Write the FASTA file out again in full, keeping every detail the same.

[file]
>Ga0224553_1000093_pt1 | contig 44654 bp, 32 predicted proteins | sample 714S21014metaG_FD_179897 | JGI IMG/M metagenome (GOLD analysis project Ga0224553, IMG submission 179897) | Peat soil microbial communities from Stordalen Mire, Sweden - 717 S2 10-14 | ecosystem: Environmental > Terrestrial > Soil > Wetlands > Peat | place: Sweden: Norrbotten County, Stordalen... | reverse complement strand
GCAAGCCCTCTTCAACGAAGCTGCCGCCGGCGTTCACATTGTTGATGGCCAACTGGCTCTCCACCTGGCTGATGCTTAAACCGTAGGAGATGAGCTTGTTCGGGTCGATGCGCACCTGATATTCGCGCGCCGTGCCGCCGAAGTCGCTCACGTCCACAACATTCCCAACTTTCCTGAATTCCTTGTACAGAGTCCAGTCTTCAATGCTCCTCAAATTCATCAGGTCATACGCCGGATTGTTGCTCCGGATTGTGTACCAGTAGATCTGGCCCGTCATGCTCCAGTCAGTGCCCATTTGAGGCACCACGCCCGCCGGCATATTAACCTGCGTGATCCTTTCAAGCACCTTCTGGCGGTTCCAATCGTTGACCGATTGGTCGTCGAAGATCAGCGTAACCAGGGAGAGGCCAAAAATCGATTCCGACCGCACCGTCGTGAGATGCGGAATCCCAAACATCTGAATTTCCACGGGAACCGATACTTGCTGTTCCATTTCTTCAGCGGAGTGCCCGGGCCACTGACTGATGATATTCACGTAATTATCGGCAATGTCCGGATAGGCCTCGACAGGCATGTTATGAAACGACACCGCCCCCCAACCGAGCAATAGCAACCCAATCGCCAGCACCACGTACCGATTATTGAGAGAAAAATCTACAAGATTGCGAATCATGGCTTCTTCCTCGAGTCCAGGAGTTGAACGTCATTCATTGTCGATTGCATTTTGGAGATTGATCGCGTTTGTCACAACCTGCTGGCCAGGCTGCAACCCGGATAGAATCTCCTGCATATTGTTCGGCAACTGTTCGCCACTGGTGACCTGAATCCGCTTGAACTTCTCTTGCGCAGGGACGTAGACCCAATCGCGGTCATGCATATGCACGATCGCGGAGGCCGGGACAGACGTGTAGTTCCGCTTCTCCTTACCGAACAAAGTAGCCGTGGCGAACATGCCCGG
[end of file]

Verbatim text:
>Ga0224553_1000093_pt1 | contig 44654 bp, 32 predicted proteins | sample 714S21014metaG_FD_179897 | JGI IMG/M metagenome (GOLD analysis project Ga0224553, IMG submission 179897) | Peat soil microbial communities from Stordalen Mire, Sweden - 717 S2 10-14 | ecosystem: Environmental > Terrestrial > Soil > Wetlands > Peat | place: Sweden: Norrbotten County, Stordalen... | reverse complement strand
GCAAGCCCTCTTCAACGAAGCTGCCGCCGGCGTTCACATTGTTGATGGCCAACTGGCTCTCCACCTGGCTGATGCTTAAACCGTAGGAGATGAGCTTGTTCGGGTCGATGCGCACCTGATATTCGCGCGCCGTGCCGCCGAAGTCGCTCACGTCCACAACATTCCCAACTTTCCTGAATTCCTTGTACAGAGTCCAGTCTTCAATGCTCCTCAAATTCATCAGGTCATACGCCGGATTGTTGCTCCGGATTGTGTACCAGTAGATCTGGCCCGTCATGCTCCAGTCAGTGCCCATTTGAGGCACCACGCCCGCCGGCATATTAACCTGCGTGATCCTTTCAAGCACCTTCTGGCGGTTCCAATCGTTGACCGATTGGTCGTCGAAGATCAGCGTAACCAGGGAGAGGCCAAAAATCGATTCCGACCGCACCGTCGTGAGATGCGGAATCCCAAACATCTGAATTTCCACGGGAACCGATACTTGCTGTTCCATTTCTTCAGCGGAGTGCCCGGGCCACTGACTGATGATATTCACGTAATTATCGGCAATGTCCGGATAGGCCTCGACAGGCATGTTATGAAACGACACCGCCCCCCAACCGAGCAATAGCAACCCAATCGCCAGCACCACGTACCGATTATTGAGAGAAAAATCTACAAGATTGCGAATCATGGCTTCTTCCTCGAGTCCAGGAGTTGAACGTCATTCATTGTCGATTGCATTTTGGAGATTGATCGCGTTTGTCACAACCTGCTGGCCAGGCTGCAACCCGGATAGAATCTCCTGCATATTGTTCGGCAACTGTTCGCCACTGGTGACCTGAATCCGCTTGAACTTCTCTTGCGCAGGGACGTAGACCCAATCGCGGTCATGCATATGCACGATCGCGGAGGCCGGGACAGACGTGTAGTTCCGCTTCTCCTTACCGAACAAAGTAGCCGTGGCGAACATGCCCGG